Along with increased excretion of water, the minerals found in that water are lost at a higher rate . In the end, you can quickly become depleted of the key electrolytes that your body needs to function properly.

As a result, you can experience some of the negative symptoms associated with the “keto flu”.

Getting The Right Amount of Each Electrolyte

Sodium

More than likely, you have probably heard that you should avoid adding sodium to your diet.

For most of the population, especially those who are metabolically unhealthy, high sodium intake typically comes along with a high calorie, high carbohydrate diet, which over the long term, has resulted in increasing rates of obesity and hypertension .

However, for individuals on a low carbohydrate diet or athletes that are training hard, the truth is that your body actually needs extra sodium.

Potassium is another electrolyte of concern on a ketogenic diet. Just as with sodium, potassium is excreted at a greater rate with a low carbohydrate intake.

When you say the word potassium, most people would probably tend to think first of bananas and potatoes. Not exactly keto-friendly, right?

Luckily, there are ways to get more potassium in your diet while remaining ketogenic:

Potassium on a Ketogenic Diet
Potassium on a Ketogenic Diet

Magnesium

In general, magnesium deficiency is becoming a more common nutrition deficiency for the whole U.S. population.

Some of the best keto friendly ways to bump up your magnesium intake are:

Magnesium on a ketogenic diet

Don’t Forget The Water

While you need to make it a priority to keep your electrolyte intake escalated, it is also important to increase your water intake as well.

With the switch to a ketogenic diet, you will probably experience increased urination during the first couple of days. Additionally, as mentioned before, your body does not retain water as well. Thus, it is important to keep your water intake high to ensure proper hydration.

An easy and convenient way to determine hydration status is to check the color of your urine. If it is a pale yellow or clear color, like lemonade, then the odds are that you are well hydrated.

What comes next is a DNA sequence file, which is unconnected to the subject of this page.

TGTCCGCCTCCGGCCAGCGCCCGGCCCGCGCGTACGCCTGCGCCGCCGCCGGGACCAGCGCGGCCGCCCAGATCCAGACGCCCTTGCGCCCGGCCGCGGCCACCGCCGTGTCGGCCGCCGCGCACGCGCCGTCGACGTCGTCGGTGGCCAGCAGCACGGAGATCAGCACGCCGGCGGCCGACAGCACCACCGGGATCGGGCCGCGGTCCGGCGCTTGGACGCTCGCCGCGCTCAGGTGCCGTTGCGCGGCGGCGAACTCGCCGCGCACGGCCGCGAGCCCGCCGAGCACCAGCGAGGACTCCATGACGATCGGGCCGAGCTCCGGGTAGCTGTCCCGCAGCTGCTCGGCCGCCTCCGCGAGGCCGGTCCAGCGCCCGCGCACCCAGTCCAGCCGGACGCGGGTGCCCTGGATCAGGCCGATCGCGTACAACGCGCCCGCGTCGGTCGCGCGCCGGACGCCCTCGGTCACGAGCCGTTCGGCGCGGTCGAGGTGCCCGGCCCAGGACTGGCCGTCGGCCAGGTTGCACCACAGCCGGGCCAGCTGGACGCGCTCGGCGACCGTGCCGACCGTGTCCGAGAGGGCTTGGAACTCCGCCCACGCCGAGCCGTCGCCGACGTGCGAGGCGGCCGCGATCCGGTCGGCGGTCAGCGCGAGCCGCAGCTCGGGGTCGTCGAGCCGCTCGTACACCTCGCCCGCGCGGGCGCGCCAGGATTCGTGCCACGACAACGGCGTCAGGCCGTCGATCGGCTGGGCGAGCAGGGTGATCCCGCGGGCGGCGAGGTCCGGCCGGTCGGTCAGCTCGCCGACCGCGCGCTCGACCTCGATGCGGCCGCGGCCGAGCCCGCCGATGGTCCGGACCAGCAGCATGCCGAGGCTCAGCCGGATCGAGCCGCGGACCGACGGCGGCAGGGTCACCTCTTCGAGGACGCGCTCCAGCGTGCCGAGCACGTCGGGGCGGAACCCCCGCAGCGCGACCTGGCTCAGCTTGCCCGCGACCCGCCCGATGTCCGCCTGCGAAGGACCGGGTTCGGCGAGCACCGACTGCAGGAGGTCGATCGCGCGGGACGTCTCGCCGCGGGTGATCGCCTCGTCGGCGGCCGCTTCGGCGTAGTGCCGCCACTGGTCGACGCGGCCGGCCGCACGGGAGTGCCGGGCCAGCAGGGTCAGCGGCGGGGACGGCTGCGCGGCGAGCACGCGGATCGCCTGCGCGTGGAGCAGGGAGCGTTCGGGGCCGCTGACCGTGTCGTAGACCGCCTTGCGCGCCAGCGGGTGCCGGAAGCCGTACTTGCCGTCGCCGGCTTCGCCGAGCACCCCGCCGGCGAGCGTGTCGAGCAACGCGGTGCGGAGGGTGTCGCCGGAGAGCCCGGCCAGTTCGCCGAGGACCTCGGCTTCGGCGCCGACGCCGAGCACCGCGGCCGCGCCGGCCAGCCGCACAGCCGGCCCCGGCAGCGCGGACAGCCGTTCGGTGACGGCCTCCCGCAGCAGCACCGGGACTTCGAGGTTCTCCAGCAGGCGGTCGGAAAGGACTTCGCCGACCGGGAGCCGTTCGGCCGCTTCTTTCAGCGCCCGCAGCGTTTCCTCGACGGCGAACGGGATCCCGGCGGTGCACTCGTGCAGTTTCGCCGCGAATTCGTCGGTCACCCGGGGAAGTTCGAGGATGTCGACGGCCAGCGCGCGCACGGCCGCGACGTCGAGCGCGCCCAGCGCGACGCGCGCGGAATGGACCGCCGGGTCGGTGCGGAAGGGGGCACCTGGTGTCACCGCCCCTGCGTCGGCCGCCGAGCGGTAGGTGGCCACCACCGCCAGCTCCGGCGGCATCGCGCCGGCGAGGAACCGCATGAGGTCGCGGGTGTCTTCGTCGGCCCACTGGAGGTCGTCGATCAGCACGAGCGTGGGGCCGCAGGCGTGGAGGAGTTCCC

The darker it is, more like the color of apple juice, the more you may need to drink up.

Summary of Electrolytes on a Ketogenic Diet

Whether you are preparing to embark on a ketogenic diet, or are suffering from any of the mentioned symptoms, make sure you are conscious of your electrolytes and not just the macronutrients of the foods you are consuming.

Keto Conclusions

  • Proper micronutrient intake is just as important as a well-formulated macronutrient intake.
  • Electrolytes become depleted on a ketogenic diet due to increased water excretion and decreased water retention.
  • Important electrolytes to focus on during a ketogenic diet are: sodium, potassium, and magnesium.
  • Increasing your water intake is important on a ketogenic diet to maintain hydration.

To see Jeremy’s original blog post visit HERE.

Some recommended products to help manage your electrolyte levels on a ketogenic diet, click each image below:

keto flu support supplementmulti mineral complexketogenic multivitamin

Ketogenic Diet and Dawn Phenomenon | Low Carb Diet Physiological Insulin Resistance

Dawn Phenomenon and Physiological Insulin Resistance

Have you been on a low-carb or ketogenic diet for some time and perplexed why your morning blood glucose readings are on the high end? Did you know that it is quite common for long-term ketogenic dieters to have morning fasted blood glucose readings that average 100-125 mg/dl? This is rather common, albeit normal and sometimes referred to as Dawn Phenomenon or Physiological Insulin Resistance.

Dawn Phenomenon is a natural rise in blood sugar because o a surge of hormones secreted at night which trigger your liver to dump sugar into your blood to help prepare you for the day.

Another term for this is Physiological Insulin Resistance. A good description of this phenomenon comes from Chris Kresser, M.S., L.Ac:

“Very low-carb diets will produce elevated fasting blood glucose levels. Why? Because low-carb diets induce insulin resistance. Restricting carbohydrates produces a natural drop in insulin levels, which in turn activates hormone sensitive lipase. Fat tissue is then broken down, and non-esterified fatty acids (a.k.a. “free fatty acids” or NEFA) are released into the bloodstream. These NEFA are taken up by the muscles, which use them as fuel. And since the muscle’s needs for fuel has been met, it decreases sensitivity to insulin. “

So, if you eat a low-carb diet and have borderline high Fasting Blood Glucose (i.e. 90-105), it may not be cause for concern. Your post-meal blood sugars and A1c levels are more important.